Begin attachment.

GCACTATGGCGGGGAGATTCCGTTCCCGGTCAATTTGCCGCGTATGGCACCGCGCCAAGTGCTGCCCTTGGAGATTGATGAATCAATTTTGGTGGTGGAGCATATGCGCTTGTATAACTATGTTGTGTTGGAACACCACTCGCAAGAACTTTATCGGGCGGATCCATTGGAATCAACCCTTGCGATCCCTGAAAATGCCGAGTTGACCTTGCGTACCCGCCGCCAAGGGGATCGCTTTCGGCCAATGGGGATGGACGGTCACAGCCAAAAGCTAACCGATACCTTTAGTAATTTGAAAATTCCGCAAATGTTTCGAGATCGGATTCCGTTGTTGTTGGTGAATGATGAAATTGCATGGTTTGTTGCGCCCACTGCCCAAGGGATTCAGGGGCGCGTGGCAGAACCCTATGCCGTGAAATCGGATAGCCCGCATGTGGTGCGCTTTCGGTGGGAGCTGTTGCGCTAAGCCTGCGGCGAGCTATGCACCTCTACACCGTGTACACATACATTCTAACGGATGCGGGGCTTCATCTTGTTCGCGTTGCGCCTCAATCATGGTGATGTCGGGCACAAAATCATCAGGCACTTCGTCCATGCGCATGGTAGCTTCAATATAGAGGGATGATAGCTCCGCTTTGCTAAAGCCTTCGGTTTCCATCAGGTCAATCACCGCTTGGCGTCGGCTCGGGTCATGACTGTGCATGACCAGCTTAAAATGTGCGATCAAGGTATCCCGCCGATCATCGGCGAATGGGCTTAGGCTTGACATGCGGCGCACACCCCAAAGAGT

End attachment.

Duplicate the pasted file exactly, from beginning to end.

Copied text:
GCACTATGGCGGGGAGATTCCGTTCCCGGTCAATTTGCCGCGTATGGCACCGCGCCAAGTGCTGCCCTTGGAGATTGATGAATCAATTTTGGTGGTGGAGCATATGCGCTTGTATAACTATGTTGTGTTGGAACACCACTCGCAAGAACTTTATCGGGCGGATCCATTGGAATCAACCCTTGCGATCCCTGAAAATGCCGAGTTGACCTTGCGTACCCGCCGCCAAGGGGATCGCTTTCGGCCAATGGGGATGGACGGTCACAGCCAAAAGCTAACCGATACCTTTAGTAATTTGAAAATTCCGCAAATGTTTCGAGATCGGATTCCGTTGTTGTTGGTGAATGATGAAATTGCATGGTTTGTTGCGCCCACTGCCCAAGGGATTCAGGGGCGCGTGGCAGAACCCTATGCCGTGAAATCGGATAGCCCGCATGTGGTGCGCTTTCGGTGGGAGCTGTTGCGCTAAGCCTGCGGCGAGCTATGCACCTCTACACCGTGTACACATACATTCTAACGGATGCGGGGCTTCATCTTGTTCGCGTTGCGCCTCAATCATGGTGATGTCGGGCACAAAATCATCAGGCACTTCGTCCATGCGCATGGTAGCTTCAATATAGAGGGATGATAGCTCCGCTTTGCTAAAGCCTTCGGTTTCCATCAGGTCAATCACCGCTTGGCGTCGGCTCGGGTCATGACTGTGCATGACCAGCTTAAAATGTGCGATCAAGGTATCCCGCCGATCATCGGCGAATGGGCTTAGGCTTGACATGCGGCGCACACCCCAAAGAGT